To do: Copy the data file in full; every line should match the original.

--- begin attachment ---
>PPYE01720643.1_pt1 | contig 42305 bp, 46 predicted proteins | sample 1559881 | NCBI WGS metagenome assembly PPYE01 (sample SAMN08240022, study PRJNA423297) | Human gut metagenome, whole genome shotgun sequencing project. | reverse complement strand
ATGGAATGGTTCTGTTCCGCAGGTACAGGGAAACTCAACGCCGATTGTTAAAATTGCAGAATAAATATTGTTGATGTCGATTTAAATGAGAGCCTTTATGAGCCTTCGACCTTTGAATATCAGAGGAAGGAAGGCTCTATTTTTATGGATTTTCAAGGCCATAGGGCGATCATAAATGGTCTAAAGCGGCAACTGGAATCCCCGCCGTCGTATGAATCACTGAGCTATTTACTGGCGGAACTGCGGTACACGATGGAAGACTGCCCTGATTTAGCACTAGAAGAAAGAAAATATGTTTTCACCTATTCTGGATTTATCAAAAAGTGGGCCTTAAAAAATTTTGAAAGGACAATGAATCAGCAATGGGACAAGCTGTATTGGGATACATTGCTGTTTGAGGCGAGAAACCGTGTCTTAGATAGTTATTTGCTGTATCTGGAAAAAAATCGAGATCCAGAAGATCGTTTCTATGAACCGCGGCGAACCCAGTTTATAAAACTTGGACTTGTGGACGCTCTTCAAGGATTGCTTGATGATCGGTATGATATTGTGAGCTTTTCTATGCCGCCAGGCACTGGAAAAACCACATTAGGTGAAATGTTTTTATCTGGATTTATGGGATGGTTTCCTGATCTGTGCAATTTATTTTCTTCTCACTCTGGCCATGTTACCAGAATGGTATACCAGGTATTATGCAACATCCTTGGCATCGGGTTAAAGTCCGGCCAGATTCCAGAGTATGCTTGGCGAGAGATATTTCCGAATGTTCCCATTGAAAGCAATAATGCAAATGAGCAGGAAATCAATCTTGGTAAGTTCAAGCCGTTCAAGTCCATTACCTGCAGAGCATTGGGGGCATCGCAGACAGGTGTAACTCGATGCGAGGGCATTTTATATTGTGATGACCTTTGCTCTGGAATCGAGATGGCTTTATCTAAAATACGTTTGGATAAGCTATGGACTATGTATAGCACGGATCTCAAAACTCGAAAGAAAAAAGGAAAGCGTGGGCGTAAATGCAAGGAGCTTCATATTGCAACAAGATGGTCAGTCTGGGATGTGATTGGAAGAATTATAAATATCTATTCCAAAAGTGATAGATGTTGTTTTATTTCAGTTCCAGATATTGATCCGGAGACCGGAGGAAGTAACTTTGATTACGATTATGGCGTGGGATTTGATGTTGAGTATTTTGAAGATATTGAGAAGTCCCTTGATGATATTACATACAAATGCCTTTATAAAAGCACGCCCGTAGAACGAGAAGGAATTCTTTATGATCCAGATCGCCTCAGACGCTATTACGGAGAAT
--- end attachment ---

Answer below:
>PPYE01720643.1_pt1 | contig 42305 bp, 46 predicted proteins | sample 1559881 | NCBI WGS metagenome assembly PPYE01 (sample SAMN08240022, study PRJNA423297) | Human gut metagenome, whole genome shotgun sequencing project. | reverse complement strand
ATGGAATGGTTCTGTTCCGCAGGTACAGGGAAACTCAACGCCGATTGTTAAAATTGCAGAATAAATATTGTTGATGTCGATTTAAATGAGAGCCTTTATGAGCCTTCGACCTTTGAATATCAGAGGAAGGAAGGCTCTATTTTTATGGATTTTCAAGGCCATAGGGCGATCATAAATGGTCTAAAGCGGCAACTGGAATCCCCGCCGTCGTATGAATCACTGAGCTATTTACTGGCGGAACTGCGGTACACGATGGAAGACTGCCCTGATTTAGCACTAGAAGAAAGAAAATATGTTTTCACCTATTCTGGATTTATCAAAAAGTGGGCCTTAAAAAATTTTGAAAGGACAATGAATCAGCAATGGGACAAGCTGTATTGGGATACATTGCTGTTTGAGGCGAGAAACCGTGTCTTAGATAGTTATTTGCTGTATCTGGAAAAAAATCGAGATCCAGAAGATCGTTTCTATGAACCGCGGCGAACCCAGTTTATAAAACTTGGACTTGTGGACGCTCTTCAAGGATTGCTTGATGATCGGTATGATATTGTGAGCTTTTCTATGCCGCCAGGCACTGGAAAAACCACATTAGGTGAAATGTTTTTATCTGGATTTATGGGATGGTTTCCTGATCTGTGCAATTTATTTTCTTCTCACTCTGGCCATGTTACCAGAATGGTATACCAGGTATTATGCAACATCCTTGGCATCGGGTTAAAGTCCGGCCAGATTCCAGAGTATGCTTGGCGAGAGATATTTCCGAATGTTCCCATTGAAAGCAATAATGCAAATGAGCAGGAAATCAATCTTGGTAAGTTCAAGCCGTTCAAGTCCATTACCTGCAGAGCATTGGGGGCATCGCAGACAGGTGTAACTCGATGCGAGGGCATTTTATATTGTGATGACCTTTGCTCTGGAATCGAGATGGCTTTATCTAAAATACGTTTGGATAAGCTATGGACTATGTATAGCACGGATCTCAAAACTCGAAAGAAAAAAGGAAAGCGTGGGCGTAAATGCAAGGAGCTTCATATTGCAACAAGATGGTCAGTCTGGGATGTGATTGGAAGAATTATAAATATCTATTCCAAAAGTGATAGATGTTGTTTTATTTCAGTTCCAGATATTGATCCGGAGACCGGAGGAAGTAACTTTGATTACGATTATGGCGTGGGATTTGATGTTGAGTATTTTGAAGATATTGAGAAGTCCCTTGATGATATTACATACAAATGCCTTTATAAAAGCACGCCCGTAGAACGAGAAGGAATTCTTTATGATCCAGATCGCCTCAGACGCTATTACGGAGAAT